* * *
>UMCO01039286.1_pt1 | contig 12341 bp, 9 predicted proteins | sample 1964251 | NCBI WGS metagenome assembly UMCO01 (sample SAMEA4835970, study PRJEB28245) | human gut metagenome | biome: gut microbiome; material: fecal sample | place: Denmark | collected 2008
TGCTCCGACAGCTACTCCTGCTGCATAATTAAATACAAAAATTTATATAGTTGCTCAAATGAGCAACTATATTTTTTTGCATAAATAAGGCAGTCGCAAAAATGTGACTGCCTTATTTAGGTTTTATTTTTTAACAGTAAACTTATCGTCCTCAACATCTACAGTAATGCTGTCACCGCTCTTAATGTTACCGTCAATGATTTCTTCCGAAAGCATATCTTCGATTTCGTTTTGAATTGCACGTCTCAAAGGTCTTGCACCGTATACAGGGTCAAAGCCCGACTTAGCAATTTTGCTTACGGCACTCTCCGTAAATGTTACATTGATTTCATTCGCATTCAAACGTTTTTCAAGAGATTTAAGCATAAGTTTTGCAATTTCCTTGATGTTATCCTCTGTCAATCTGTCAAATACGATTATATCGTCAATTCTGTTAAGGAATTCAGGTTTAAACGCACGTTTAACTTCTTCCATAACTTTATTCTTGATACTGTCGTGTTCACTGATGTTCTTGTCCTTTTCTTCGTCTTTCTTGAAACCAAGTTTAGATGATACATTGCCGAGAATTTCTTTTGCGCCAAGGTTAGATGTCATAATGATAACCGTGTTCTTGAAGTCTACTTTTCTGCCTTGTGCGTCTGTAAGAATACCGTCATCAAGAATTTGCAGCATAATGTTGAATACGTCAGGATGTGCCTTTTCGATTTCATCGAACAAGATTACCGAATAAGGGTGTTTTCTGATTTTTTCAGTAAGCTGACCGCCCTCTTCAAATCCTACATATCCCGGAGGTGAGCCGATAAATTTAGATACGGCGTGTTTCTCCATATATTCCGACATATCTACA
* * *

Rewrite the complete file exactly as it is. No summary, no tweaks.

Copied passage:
>UMCO01039286.1_pt1 | contig 12341 bp, 9 predicted proteins | sample 1964251 | NCBI WGS metagenome assembly UMCO01 (sample SAMEA4835970, study PRJEB28245) | human gut metagenome | biome: gut microbiome; material: fecal sample | place: Denmark | collected 2008
TGCTCCGACAGCTACTCCTGCTGCATAATTAAATACAAAAATTTATATAGTTGCTCAAATGAGCAACTATATTTTTTTGCATAAATAAGGCAGTCGCAAAAATGTGACTGCCTTATTTAGGTTTTATTTTTTAACAGTAAACTTATCGTCCTCAACATCTACAGTAATGCTGTCACCGCTCTTAATGTTACCGTCAATGATTTCTTCCGAAAGCATATCTTCGATTTCGTTTTGAATTGCACGTCTCAAAGGTCTTGCACCGTATACAGGGTCAAAGCCCGACTTAGCAATTTTGCTTACGGCACTCTCCGTAAATGTTACATTGATTTCATTCGCATTCAAACGTTTTTCAAGAGATTTAAGCATAAGTTTTGCAATTTCCTTGATGTTATCCTCTGTCAATCTGTCAAATACGATTATATCGTCAATTCTGTTAAGGAATTCAGGTTTAAACGCACGTTTAACTTCTTCCATAACTTTATTCTTGATACTGTCGTGTTCACTGATGTTCTTGTCCTTTTCTTCGTCTTTCTTGAAACCAAGTTTAGATGATACATTGCCGAGAATTTCTTTTGCGCCAAGGTTAGATGTCATAATGATAACCGTGTTCTTGAAGTCTACTTTTCTGCCTTGTGCGTCTGTAAGAATACCGTCATCAAGAATTTGCAGCATAATGTTGAATACGTCAGGATGTGCCTTTTCGATTTCATCGAACAAGATTACCGAATAAGGGTGTTTTCTGATTTTTTCAGTAAGCTGACCGCCCTCTTCAAATCCTACATATCCCGGAGGTGAGCCGATAAATTTAGATACGGCGTGTTTCTCCATATATTCCGACATATCTACA